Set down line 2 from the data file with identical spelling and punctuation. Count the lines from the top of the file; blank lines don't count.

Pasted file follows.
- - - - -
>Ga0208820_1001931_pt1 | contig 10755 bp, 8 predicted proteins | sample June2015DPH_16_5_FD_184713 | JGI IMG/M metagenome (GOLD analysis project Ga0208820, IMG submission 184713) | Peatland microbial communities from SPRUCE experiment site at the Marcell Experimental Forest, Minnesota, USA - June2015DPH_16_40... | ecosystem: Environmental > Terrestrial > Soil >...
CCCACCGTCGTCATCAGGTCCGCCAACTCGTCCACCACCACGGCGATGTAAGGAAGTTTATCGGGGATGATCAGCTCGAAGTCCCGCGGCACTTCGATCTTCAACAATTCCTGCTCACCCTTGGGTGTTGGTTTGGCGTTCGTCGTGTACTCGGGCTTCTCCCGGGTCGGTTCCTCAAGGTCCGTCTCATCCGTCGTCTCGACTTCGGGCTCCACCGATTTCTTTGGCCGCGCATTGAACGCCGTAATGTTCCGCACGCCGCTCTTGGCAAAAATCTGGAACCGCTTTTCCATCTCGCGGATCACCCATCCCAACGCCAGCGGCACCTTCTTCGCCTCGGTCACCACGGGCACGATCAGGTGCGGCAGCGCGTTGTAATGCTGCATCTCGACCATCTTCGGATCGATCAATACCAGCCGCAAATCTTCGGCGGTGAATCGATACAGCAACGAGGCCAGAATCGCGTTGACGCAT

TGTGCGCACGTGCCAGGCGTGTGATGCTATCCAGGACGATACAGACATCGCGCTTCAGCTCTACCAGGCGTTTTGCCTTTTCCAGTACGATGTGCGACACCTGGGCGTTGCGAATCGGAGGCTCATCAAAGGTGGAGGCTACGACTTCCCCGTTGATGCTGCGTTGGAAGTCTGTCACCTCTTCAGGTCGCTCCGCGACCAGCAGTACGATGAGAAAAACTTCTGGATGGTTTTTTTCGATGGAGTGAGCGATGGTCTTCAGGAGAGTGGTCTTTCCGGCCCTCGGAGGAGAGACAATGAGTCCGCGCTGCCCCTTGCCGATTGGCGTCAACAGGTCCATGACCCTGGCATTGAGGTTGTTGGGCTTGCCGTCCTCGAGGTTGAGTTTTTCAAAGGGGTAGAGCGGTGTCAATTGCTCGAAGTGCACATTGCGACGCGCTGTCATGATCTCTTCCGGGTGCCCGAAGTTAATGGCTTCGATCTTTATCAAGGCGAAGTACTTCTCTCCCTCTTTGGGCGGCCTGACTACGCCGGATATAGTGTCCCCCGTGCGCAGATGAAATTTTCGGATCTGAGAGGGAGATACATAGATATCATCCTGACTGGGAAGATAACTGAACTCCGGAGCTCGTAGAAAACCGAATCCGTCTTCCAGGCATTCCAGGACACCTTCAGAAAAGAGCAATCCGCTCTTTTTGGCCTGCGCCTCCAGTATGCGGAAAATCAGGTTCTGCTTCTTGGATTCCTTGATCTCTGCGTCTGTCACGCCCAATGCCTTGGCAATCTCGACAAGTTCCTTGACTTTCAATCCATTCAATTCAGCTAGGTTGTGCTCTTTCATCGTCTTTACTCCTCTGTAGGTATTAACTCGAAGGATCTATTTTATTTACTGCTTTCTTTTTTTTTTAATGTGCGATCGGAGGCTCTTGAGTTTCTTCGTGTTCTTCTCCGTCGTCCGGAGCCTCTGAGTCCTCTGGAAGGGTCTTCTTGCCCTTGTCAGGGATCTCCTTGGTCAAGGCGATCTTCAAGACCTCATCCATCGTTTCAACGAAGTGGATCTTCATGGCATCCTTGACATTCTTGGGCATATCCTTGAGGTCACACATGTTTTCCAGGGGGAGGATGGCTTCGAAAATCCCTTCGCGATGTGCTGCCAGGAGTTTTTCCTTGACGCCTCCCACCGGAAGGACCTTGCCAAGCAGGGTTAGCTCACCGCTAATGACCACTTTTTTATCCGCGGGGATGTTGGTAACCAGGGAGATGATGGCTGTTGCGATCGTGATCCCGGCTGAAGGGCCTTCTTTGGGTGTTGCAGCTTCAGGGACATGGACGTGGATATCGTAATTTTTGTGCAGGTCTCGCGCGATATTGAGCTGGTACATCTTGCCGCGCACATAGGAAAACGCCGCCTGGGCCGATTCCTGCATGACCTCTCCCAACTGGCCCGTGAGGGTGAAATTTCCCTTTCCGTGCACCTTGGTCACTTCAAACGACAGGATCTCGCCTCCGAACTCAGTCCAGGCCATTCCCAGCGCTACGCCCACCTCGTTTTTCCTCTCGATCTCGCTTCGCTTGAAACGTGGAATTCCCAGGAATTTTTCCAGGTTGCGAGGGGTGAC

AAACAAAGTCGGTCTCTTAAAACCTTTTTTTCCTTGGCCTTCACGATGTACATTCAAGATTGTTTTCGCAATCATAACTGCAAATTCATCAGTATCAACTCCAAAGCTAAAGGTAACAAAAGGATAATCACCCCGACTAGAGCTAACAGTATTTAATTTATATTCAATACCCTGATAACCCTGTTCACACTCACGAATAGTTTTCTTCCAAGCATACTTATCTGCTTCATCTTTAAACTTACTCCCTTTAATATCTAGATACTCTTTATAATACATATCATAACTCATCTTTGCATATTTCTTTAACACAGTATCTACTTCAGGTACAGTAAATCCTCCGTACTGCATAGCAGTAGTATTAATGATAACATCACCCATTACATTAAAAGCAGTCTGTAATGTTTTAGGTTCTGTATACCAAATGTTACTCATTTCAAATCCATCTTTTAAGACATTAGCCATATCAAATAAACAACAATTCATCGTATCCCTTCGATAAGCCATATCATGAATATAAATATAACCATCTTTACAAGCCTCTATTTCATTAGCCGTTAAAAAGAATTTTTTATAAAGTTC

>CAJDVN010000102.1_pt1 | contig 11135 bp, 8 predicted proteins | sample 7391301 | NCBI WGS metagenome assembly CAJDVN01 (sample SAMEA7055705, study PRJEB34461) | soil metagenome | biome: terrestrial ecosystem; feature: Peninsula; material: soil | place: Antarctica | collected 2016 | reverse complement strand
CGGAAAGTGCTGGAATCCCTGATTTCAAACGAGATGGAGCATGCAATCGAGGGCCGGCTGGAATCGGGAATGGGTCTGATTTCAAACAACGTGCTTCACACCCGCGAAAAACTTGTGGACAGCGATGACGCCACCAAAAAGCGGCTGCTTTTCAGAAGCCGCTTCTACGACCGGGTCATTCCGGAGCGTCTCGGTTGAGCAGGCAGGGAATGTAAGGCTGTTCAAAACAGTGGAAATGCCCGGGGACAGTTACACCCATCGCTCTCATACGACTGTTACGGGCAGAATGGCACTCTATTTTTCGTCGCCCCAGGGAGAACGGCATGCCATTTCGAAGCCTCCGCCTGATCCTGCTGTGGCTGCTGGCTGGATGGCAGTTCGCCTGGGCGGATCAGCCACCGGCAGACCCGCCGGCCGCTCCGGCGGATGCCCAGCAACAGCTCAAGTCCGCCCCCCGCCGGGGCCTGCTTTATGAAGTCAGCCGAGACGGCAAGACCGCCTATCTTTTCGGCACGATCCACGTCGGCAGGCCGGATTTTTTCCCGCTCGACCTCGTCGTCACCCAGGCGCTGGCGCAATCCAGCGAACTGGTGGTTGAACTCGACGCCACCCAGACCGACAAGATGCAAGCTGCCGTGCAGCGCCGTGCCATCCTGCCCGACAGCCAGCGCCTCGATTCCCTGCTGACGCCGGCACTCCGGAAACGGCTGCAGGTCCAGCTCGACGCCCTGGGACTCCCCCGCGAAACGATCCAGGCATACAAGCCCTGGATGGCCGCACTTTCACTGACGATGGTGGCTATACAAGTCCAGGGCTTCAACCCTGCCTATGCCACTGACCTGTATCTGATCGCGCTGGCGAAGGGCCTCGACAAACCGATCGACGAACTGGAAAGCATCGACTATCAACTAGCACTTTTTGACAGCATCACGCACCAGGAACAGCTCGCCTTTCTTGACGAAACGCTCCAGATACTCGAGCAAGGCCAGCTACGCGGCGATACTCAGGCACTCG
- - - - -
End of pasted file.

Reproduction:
CCCACCGTCGTCATCAGGTCCGCCAACTCGTCCACCACCACGGCGATGTAAGGAAGTTTATCGGGGATGATCAGCTCGAAGTCCCGCGGCACTTCGATCTTCAACAATTCCTGCTCACCCTTGGGTGTTGGTTTGGCGTTCGTCGTGTACTCGGGCTTCTCCCGGGTCGGTTCCTCAAGGTCCGTCTCATCCGTCGTCTCGACTTCGGGCTCCACCGATTTCTTTGGCCGCGCATTGAACGCCGTAATGTTCCGCACGCCGCTCTTGGCAAAAATCTGGAACCGCTTTTCCATCTCGCGGATCACCCATCCCAACGCCAGCGGCACCTTCTTCGCCTCGGTCACCACGGGCACGATCAGGTGCGGCAGCGCGTTGTAATGCTGCATCTCGACCATCTTCGGATCGATCAATACCAGCCGCAAATCTTCGGCGGTGAATCGATACAGCAACGAGGCCAGAATCGCGTTGACGCAT